Summary: The tension between the flesh and the Spirit is tremendous. Too often human pride and independence crowd God's Holy Spirit to the margins of daily thought and action. Unity and evangelism should be the hallmark of our churches today.
THE WORK OF THE HOLY SPIRIT IN THE LIFE OF A CHRISTIAN
Someone has said, “You will never truly know the power of God until you need the power of God.” I think that statement equally applies to God’s Holy Spirit. As we mentioned earlier in this series, too often Christians and churches do not seek nor even rely on God’s Spirit in daily living.
American independence has taught us to “do it yourself” and then if you encounter problems ask for help. But, that is not God’s plan nor preference.
Also, our restoration heritage, with men like Alexander Campbell and his Baconian rationalism has steeped us in mentally formulating our rules of thinking. Since Campbell’s death, our fellowship has largely followed tradition at the expense of seeking the heart of Christ in our thinking and actions.
Barton W. Stone, a pioneer in the American Restoration Movement, believed in and was led more by the Holy Spirit than any other person, I suppose. The Cane Ridge meeting was a Communion like no other. On Friday, August 6, 1801 an estimated 20,000 people rode or walked into the remote outpost of Cane Ridge, KY. Men, women and children moved from one preaching venue to another, watching, praying, preaching, weeping, groaning, and falling. Though some stood at the edges and mocked, most left marveling at the wondrous hand of God.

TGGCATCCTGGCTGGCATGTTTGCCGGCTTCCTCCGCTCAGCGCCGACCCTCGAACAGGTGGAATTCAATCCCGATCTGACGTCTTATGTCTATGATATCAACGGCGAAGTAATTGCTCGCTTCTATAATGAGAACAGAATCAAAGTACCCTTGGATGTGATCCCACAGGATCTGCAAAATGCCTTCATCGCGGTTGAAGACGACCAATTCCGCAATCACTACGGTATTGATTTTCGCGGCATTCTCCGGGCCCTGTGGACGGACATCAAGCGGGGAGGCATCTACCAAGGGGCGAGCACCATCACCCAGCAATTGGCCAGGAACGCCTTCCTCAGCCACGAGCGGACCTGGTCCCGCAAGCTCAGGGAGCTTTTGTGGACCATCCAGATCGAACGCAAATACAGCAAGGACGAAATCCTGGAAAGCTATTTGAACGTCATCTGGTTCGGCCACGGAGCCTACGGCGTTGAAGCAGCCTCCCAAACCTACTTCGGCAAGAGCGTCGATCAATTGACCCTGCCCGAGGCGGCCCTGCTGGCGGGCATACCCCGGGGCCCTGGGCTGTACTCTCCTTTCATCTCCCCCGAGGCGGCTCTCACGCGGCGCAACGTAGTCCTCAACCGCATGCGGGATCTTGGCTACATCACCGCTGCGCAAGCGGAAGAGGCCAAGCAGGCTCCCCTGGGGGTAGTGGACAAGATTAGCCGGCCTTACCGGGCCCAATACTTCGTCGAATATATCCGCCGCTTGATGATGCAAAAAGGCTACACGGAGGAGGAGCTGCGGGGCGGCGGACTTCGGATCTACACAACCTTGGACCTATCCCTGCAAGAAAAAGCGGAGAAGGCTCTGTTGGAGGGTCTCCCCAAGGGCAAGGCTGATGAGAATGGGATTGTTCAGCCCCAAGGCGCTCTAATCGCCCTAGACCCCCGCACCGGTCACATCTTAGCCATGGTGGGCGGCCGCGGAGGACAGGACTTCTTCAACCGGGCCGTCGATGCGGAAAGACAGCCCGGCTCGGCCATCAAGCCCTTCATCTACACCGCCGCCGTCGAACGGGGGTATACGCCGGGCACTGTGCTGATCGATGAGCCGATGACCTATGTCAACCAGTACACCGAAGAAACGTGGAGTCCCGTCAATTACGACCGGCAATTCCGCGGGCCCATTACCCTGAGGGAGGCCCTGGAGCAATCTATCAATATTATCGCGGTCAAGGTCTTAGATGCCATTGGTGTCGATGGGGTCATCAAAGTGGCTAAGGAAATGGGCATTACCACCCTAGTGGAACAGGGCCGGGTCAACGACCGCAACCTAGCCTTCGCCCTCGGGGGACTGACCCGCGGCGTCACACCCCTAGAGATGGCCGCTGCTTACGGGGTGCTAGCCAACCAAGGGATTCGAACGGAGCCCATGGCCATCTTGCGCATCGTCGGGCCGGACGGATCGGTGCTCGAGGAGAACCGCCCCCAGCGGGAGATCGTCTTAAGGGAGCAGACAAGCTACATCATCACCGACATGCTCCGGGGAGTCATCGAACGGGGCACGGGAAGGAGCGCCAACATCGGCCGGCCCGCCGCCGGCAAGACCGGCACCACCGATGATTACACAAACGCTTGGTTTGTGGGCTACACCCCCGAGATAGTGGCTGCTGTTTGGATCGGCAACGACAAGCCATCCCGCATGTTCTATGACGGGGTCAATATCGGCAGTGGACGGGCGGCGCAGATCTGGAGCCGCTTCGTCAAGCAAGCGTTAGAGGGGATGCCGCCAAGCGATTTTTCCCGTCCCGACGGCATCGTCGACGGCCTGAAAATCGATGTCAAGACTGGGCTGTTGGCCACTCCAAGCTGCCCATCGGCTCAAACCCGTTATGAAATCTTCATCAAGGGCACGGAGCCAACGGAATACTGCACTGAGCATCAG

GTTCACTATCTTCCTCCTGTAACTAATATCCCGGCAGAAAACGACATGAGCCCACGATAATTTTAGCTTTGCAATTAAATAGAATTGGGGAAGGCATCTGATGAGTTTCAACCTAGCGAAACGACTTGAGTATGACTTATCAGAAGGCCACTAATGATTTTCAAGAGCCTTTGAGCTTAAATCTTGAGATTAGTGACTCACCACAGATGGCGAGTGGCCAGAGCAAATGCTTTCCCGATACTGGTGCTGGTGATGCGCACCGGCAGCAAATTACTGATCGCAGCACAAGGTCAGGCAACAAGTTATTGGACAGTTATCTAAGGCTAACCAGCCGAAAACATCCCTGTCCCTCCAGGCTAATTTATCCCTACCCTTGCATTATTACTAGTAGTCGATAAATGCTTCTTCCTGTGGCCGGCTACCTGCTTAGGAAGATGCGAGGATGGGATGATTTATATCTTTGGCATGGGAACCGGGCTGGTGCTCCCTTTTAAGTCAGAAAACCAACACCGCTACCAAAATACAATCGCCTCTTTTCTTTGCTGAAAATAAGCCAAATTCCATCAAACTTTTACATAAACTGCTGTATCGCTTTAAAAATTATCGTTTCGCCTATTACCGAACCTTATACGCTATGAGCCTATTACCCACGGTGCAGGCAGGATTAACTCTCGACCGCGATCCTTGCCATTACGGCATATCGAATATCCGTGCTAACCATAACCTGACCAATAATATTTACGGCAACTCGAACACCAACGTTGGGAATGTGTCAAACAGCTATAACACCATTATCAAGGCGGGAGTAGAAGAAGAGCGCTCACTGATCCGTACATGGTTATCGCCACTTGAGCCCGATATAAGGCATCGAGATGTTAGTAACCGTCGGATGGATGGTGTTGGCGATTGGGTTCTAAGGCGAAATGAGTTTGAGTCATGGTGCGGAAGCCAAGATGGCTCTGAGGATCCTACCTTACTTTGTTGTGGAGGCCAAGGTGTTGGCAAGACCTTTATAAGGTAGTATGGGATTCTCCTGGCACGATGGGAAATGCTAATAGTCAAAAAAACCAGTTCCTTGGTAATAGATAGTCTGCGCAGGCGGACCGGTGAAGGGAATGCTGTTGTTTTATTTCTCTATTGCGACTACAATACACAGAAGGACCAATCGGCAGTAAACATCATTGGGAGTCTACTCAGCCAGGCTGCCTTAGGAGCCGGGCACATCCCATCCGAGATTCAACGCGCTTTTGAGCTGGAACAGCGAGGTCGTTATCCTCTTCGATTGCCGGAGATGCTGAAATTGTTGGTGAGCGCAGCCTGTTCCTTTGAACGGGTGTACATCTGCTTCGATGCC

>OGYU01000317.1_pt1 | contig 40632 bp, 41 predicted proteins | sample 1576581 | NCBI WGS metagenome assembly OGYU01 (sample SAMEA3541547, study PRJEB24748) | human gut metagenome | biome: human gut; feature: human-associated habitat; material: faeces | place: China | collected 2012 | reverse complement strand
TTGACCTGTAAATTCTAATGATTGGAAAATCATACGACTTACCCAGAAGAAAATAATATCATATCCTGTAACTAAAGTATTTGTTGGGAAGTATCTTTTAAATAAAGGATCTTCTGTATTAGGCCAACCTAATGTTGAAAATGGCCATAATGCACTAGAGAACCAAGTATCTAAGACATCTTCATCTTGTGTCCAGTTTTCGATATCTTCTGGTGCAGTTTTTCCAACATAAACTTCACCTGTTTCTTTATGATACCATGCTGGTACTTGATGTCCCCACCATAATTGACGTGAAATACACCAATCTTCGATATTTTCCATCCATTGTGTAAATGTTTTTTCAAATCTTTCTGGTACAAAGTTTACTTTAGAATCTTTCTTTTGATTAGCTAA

The Cane Ridge Communion quickly became one of the best-reported events in American history, and according to Vanderbilt historian Paul Conkin, “arguably … the most important religious gathering in all of American history.” It ignited the explosion of evangelical religion, which soon reached into nearly every corner of American life. For decades the prayer of camp meetings and revivals across the land was “Lord, make it like Cane Ridge .”
The unusual events of Cane Ridge fanned the flames of what was known in America as the Great Awakening. What was it about Cane Ridge that gripped the imagination? Exactly what happened? . . . Europeans visiting the American wilderness and encountering a revival firsthand were convinced that Americans had gone mad. But the excitement was evident far beyond the emotional fervor of the camp meetings.
For a brief period from 1832-1849 there was both an appeal for unity and an effort to have unity between all religious beliefs. There was an increased interest in the Bible, evangelism and conversion. However, the appeal for unity led to heated debates and schisms. Disagreements become so sharp that divisions occurred down party lines and creeds became more important that the appeal to God’s Word.
In recent days, water-boarding is back in the news. I find it interesting that a form of this was used in the early days of religion in this country. Here is a picture of what happened to those who disagreed with another parties views.
In the very appeal for and attempt at unity, religious denomination flourished and unity and the Holy Spirit got pushed to the outer margins of religious thought and practice.